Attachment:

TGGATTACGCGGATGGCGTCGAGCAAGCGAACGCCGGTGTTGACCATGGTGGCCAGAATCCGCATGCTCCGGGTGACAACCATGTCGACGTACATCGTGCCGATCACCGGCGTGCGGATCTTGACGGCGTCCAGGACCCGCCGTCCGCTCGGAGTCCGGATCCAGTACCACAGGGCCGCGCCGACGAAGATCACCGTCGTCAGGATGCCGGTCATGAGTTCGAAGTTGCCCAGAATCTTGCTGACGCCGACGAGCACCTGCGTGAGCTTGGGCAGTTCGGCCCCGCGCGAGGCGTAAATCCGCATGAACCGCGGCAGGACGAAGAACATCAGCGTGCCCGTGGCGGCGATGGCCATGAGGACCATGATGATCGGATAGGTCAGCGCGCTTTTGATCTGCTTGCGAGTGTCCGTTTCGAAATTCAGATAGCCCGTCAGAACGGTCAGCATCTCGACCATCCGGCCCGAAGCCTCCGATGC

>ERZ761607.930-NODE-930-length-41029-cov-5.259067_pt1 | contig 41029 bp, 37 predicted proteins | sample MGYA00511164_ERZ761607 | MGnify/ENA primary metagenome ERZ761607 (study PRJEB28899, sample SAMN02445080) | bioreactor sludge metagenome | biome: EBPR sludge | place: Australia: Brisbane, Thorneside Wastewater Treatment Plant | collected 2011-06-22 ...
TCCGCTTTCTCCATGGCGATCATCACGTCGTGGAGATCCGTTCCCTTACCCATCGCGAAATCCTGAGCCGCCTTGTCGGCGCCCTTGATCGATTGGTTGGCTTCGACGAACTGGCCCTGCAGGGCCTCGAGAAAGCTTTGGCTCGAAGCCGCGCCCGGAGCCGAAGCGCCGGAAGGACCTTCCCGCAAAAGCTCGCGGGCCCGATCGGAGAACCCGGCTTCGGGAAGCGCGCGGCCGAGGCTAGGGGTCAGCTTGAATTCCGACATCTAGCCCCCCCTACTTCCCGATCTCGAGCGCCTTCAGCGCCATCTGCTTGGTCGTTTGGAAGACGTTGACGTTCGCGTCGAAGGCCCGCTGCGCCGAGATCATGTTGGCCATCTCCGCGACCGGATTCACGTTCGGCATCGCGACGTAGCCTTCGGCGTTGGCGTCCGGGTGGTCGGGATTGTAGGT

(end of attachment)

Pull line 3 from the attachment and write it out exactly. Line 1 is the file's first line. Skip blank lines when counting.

TCCGCTTTCTCCATGGCGATCATCACGTCGTGGAGATCCGTTCCCTTACCCATCGCGAAATCCTGAGCCGCCTTGTCGGCGCCCTTGATCGATTGGTTGGCTTCGACGAACTGGCCCTGCAGGGCCTCGAGAAAGCTTTGGCTCGAAGCCGCGCCCGGAGCCGAAGCGCCGGAAGGACCTTCCCGCAAAAGCTCGCGGGCCCGATCGGAGAACCCGGCTTCGGGAAGCGCGCGGCCGAGGCTAGGGGTCAGCTTGAATTCCGACATCTAGCCCCCCCTACTTCCCGATCTCGAGCGCCTTCAGCGCCATCTGCTTGGTCGTTTGGAAGACGTTGACGTTCGCGTCGAAGGCCCGCTGCGCCGAGATCATGTTGGCCATCTCCGCGACCGGATTCACGTTCGGCATCGCGACGTAGCCTTCGGCGTTGGCGTCCGGGTGGTCGGGATTGTAGGT